Why did the libertarian cross the road? ‘Because I bloody well wanted to, and it’s not your job to go and interfere in what I do, so long as it doesn’t cause anyone any trouble!’
This sentiment, beloved of the political right and free marketeers, is known as the ‘harm principle’: that we do not have the right to stop people doing something if doing it does not harm anyone else. It was expressed rather better in John Stuart Mill’s seminal political philosophy text On Liberty, which is celebrating its 150th anniversary this year. Check this out:
The sole end for which mankind are warranted, individually or collectively, in interfering with the liberty of action of any of their number, is self-protection. That the only purpose for which power can be rightfully exercised over any member of a civilised community, against his will, is to prevent harm to others. His own good, either physical or moral, is not a sufficient warrant. He cannot rightfully be compelled to do or forbear because it will be better for him to do so, because it will make him happier, because, in the opinions of others, to do so would be wise, or even right. These are good reasons for remonstrating with him, or reasoning with him, or persuading him, or entreating him, but not for compelling him, or visiting him with any evil, in case he do otherwise. To justify that, the conduct from which it is desired to deter him must be calculated to produce evil to someone else. The only part of the conduct of any one, for which he is amenable to society, is that which concerns others. In the part which merely concerns himself, his independence is, of right, absolute. Over himself, over his own body and mind, the individual is sovereign.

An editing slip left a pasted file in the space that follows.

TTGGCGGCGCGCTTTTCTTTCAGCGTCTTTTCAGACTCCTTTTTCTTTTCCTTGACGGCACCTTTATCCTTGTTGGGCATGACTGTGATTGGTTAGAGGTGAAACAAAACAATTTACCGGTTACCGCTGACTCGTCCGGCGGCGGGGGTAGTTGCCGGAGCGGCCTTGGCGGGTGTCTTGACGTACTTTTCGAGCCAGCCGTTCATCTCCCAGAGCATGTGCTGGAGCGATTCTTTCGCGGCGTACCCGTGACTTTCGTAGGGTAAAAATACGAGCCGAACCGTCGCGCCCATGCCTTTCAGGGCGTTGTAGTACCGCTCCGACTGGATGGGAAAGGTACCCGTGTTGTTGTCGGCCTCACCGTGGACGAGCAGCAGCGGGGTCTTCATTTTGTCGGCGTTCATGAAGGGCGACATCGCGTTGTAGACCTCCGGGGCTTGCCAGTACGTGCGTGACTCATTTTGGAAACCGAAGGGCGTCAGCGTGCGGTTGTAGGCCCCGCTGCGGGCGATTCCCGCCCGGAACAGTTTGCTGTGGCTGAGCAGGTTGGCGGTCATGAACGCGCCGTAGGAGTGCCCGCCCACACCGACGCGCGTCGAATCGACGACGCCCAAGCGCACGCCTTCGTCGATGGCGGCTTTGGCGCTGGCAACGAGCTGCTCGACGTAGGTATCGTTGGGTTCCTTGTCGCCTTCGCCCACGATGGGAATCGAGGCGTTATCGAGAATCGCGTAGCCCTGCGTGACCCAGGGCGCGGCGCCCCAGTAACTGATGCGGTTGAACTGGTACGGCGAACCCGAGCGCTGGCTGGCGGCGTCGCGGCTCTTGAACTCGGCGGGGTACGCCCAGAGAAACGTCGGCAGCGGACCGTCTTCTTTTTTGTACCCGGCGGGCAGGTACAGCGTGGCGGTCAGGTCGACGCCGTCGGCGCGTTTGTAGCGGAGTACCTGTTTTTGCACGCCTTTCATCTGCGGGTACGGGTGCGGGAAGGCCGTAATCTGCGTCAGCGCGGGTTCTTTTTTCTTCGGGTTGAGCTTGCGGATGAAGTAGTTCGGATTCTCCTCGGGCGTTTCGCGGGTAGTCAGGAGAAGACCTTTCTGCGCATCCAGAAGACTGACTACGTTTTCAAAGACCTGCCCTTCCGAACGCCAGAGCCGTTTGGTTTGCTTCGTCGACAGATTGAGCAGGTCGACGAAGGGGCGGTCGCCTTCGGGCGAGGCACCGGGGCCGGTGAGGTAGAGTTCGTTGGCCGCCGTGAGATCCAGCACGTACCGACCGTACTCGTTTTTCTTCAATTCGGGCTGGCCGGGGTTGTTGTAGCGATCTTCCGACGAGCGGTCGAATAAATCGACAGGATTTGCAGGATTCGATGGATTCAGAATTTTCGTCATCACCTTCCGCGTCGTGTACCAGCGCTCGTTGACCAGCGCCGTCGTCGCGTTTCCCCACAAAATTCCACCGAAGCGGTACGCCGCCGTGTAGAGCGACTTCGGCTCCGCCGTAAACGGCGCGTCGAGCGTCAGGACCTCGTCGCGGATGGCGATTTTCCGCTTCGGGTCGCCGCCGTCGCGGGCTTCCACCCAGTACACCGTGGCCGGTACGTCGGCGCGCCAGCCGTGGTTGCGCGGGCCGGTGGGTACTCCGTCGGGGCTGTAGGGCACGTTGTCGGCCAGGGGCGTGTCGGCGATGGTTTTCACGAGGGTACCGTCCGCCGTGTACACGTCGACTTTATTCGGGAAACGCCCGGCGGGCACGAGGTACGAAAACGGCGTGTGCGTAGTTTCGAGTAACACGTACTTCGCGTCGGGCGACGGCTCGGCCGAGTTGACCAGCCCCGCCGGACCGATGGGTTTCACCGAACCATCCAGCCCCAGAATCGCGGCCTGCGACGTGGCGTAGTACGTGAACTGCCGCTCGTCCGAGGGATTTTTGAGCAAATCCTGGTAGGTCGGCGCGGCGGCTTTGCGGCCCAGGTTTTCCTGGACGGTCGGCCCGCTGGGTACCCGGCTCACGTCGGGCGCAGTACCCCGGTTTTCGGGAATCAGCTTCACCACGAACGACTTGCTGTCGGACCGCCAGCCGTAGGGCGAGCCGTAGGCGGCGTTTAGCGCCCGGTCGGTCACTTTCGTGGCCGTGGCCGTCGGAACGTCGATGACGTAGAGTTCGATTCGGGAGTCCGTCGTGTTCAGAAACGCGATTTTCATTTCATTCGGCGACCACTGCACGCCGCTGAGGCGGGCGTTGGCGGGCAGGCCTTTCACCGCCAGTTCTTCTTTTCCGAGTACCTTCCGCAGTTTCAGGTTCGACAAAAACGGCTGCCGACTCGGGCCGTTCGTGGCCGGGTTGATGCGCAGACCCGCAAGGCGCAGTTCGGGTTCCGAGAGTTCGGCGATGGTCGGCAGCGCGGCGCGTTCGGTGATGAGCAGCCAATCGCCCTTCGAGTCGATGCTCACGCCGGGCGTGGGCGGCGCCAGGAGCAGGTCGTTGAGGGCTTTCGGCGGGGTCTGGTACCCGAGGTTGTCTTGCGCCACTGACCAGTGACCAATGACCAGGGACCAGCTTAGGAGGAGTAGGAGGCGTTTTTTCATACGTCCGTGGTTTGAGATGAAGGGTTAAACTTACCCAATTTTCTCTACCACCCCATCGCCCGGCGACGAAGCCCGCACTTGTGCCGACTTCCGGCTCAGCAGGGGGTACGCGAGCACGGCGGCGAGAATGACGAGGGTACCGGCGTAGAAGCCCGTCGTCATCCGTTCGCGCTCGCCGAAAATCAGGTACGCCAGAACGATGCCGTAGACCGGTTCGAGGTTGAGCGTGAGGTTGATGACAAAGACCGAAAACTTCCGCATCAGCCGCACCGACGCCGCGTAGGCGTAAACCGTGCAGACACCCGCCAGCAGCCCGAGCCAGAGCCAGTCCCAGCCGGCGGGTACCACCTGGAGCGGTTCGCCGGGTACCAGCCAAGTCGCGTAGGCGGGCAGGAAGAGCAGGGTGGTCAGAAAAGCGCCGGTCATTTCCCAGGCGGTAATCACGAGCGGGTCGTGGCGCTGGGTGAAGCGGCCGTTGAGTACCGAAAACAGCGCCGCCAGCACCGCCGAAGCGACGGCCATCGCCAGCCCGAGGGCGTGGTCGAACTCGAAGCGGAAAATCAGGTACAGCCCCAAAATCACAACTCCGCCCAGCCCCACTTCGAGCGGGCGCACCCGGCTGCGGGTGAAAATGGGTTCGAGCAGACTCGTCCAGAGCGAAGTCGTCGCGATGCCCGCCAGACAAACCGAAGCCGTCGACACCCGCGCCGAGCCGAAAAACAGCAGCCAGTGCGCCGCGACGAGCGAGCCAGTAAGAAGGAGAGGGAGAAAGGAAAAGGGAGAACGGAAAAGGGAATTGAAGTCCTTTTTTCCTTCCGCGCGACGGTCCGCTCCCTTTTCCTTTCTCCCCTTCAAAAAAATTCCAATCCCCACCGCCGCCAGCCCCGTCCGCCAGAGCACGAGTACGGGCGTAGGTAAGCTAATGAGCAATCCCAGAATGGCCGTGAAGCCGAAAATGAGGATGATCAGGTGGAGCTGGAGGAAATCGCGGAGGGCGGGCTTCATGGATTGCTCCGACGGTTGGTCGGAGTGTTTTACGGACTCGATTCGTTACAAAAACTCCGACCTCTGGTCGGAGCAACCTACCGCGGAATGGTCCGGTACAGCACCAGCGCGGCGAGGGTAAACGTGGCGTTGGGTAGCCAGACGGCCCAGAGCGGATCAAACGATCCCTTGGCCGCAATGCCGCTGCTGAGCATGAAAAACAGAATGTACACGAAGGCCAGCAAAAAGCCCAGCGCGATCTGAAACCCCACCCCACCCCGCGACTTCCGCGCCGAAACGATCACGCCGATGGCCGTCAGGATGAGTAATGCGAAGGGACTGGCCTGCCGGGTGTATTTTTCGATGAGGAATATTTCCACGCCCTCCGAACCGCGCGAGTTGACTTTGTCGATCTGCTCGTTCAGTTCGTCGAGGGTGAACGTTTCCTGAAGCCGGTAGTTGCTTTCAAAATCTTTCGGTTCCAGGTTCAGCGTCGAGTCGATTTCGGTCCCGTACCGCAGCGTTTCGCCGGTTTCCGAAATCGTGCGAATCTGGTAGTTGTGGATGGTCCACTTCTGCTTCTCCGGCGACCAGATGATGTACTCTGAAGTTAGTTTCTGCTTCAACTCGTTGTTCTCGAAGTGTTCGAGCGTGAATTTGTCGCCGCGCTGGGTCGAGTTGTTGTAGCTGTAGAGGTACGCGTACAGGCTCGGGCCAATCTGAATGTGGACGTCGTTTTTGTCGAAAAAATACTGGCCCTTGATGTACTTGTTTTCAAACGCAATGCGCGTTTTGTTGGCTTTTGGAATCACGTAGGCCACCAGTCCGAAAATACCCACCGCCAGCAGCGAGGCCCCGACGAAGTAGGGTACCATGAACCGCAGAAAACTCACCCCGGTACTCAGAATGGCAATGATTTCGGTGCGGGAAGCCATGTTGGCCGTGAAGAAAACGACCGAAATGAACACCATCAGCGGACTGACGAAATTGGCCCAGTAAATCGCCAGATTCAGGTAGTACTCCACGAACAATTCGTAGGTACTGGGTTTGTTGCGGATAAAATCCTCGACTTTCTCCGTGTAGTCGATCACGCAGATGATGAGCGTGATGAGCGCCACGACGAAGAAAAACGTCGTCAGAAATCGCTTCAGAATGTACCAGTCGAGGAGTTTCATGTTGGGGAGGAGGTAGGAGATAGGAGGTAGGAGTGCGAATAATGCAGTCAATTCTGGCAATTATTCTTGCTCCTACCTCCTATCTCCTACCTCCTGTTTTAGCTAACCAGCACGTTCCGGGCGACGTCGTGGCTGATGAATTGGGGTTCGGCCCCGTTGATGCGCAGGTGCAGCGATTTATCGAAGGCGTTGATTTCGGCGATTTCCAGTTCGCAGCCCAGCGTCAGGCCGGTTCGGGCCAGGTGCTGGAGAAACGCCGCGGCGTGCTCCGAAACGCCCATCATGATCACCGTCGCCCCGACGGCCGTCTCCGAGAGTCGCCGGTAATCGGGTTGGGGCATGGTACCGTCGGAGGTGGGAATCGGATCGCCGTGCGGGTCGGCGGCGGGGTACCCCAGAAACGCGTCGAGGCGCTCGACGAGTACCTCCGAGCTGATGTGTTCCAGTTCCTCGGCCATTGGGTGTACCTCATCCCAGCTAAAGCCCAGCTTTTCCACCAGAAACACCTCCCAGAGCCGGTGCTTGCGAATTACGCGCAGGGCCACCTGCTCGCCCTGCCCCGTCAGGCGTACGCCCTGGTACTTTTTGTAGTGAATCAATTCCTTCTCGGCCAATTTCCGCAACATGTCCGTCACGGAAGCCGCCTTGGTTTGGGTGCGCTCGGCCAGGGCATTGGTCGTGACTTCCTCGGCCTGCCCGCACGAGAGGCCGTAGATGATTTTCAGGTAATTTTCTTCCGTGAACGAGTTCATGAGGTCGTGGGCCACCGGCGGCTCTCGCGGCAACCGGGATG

Rousing stuff, especially given the stern, paternalistic Victorian tone. (I’m not being sarcastic—I do think this kind of writing draws warmth and authority from its archaic eloquence.) However, as a manifesto for morality, this tub-thumping libertarianism is inherently, irredeemably inconsistent.
The most common problem with the libertarian outlook is that it’s very rare for any action to not have consequences for the other individuals in society. For example, even if your free choice to take up juggling electrified knives in the bath only poses a danger to yourself, and you have no friends or relatives to be left grieving, someone is going to have to come and clean up when you die in a bloodied, electrocuted pile. Worse, you’re depriving society of your contributions to it which, unless you’re either completely useless or a total bastard, we would hope will come out net positive.
Even worse still, it’s not just fabricated, exaggeratedly dangerous leisure activities which have unexpected moral knock-on effects; your decision to piddle away Sunday afternoon reading a trashy novel means that you weren’t spending the time doing something morally useful, such as trying to help the poor and deprived. Suggesting that we should be compelled to spend all our free time bettering the disadvantaged rather than engaging in hobbies makes us Westerners, as self-determined champions of the individual, squeamish; moral philosophers would bemoan that this conclusion does not accord with our moral intuitions, as though our ill-founded, socially-constrained first guesses are a yardstick by which ethical theories should be assessed. However, regardless of whether the ethical equivalence of inaction drops a moral imperative in our laps, it does illustrate that there is almost no activity which takes place in a moral vacuum where it does not affect others, rather making a mockery of the ‘harm principle’ as stated by Mill.